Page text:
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Doing the impossible

The single most useful political lesson in Idaho from last month’s primary elections may have come not from a congressional or legislative race, but from a school bond election in small-town Salmon.

The lessons weren’t immediately obvious, because they came not from the end result but from the way that result was achieved.

I’m leaning heavily here on an extensive account of this small-district, far-from-metro-area election in the excellent Idaho Ed News, which took the trouble to explain not just what happened, but also how and why. And the how and why are important.

Here’s the background.

As in many rural Idaho communities, the school district has been scrambling for funds for years. Money for operations, much of which comes from the state, has kept the schools running, but building needs have become severe. Those needs center on Pioneer Elementary School, built in 1959 and now close to a disaster area. As the Ed News explained, “the school’s foundation is crumbling, creating ripples in the floor that trip up the tiny feet of its students. Custodial staff crawl through raw sewage to fix backed up lines. Drainage on the site is poor and runoff leaks into the building. Bathrooms and the cafeteria are inaccessible to students with disabilities.” Among other things.

None of this is in dispute or unknown to the community (and the elementary school isn’t the only problem area). The school district board and administrators years ago proposed a bond issue to replace the school. It failed. Then it proposed another. It failed too. And the cycle repeated through 12 bond proposals and 12 failures. The last of them pulled 59% favorable, but that still wasn’t enough, since a two-thirds affirmative was needed.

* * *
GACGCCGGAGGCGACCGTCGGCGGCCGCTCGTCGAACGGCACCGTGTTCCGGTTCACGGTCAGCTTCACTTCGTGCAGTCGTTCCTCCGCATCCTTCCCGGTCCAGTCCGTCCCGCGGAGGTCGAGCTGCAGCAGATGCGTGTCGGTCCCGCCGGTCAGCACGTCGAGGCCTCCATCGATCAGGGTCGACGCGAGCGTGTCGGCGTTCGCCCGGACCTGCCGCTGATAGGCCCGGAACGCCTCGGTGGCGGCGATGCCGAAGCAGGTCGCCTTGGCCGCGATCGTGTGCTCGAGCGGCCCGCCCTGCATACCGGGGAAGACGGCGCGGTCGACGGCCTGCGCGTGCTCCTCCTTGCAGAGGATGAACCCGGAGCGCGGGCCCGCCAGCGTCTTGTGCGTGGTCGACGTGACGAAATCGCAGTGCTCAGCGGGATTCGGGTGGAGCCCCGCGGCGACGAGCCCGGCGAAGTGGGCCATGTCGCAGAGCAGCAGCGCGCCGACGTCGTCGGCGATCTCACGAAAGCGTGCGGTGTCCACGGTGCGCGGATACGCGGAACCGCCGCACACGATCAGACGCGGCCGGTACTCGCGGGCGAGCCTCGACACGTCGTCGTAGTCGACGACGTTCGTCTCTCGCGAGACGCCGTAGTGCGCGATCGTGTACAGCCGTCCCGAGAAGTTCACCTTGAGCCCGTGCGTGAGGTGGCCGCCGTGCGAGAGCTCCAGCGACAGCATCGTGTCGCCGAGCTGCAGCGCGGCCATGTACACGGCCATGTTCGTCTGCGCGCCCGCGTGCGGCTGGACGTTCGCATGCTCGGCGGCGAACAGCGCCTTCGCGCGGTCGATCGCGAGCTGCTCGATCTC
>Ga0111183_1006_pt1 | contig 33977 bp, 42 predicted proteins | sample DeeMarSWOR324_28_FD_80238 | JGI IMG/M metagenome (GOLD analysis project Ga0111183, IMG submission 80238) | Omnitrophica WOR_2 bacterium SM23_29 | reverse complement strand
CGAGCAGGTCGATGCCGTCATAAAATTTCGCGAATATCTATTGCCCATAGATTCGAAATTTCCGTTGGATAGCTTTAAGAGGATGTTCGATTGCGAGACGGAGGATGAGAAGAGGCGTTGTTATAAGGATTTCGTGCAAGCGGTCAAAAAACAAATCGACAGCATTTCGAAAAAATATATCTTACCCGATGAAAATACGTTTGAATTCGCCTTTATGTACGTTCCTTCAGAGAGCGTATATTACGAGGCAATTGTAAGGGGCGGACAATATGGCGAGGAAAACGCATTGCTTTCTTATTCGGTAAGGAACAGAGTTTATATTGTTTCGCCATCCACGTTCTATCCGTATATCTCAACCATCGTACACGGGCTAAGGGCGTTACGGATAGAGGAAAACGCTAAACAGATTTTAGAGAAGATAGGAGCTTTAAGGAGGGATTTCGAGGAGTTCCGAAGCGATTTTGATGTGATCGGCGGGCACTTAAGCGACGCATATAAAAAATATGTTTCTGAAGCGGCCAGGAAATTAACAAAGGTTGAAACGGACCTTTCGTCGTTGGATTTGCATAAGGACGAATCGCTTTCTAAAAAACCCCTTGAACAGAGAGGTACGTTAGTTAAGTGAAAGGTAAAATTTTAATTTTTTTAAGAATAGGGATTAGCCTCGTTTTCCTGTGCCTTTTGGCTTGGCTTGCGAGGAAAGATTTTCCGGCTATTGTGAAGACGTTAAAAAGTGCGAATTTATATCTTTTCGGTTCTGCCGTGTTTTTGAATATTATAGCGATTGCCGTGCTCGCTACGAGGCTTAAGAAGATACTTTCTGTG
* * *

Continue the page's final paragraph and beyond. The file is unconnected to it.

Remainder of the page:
Many people probably considered the situation hopeless.

And yet on May 21, they passed the bond, as voter turnout surged and 72% of voters signed off.

How did that happen?

First, different people got behind it, in the main not school administrators. That left space for others to jump in, and a core of about 30 volunteers started meeting, month after month, to consider the problem. Some had children in the schools, others were concerned about the community.

After months of work, the group went public and held a series of sessions aimed at both soliciting and answering questions. They also brought opposition arguments into sharper focus. The concerns covered such ideas as, “If we could see a plan and what our money is buying, then maybe we can support it;” “As long as it’s not fancy;” “We don’t need the Taj Mahal.” These were addressed.

On complaints about tax levels, the sessions finally brought a sense of where the break line was, defining the acceptable and unacceptable: Up to $20 million, most people could see their way to support, but not if it shot beyond that. (The proposal that passed was for $20 million.) Donations and alternative finance, and cost savings, were worked out as well.

That was just the beginning. The volunteer group – with help from school officials – conducted a media blitz and an intense public conversation through the local newspaper, online and wherever else was available. Nor was that all, as the Ed News said: “A few days before the election, committee leaders were confident the bond measure would pass, as if they had already tallied each vote — and they nearly had. Early in the bond campaign, the volunteers held a strategy session, where they read through the names of Salmon School District’s 4,999 registered voters and assigned a committee member to canvas for their ‘yes’ votes.”

After more than a  year and a half of organizing, it worked.

The lessons? People in the community should lead efforts like this. They should plan on working very intensively for a long time. They should run media communications, but not rely on that: Nothing beats face to face communication, between the more people, the better.

It’s hard work. But then, real democracy is.

 

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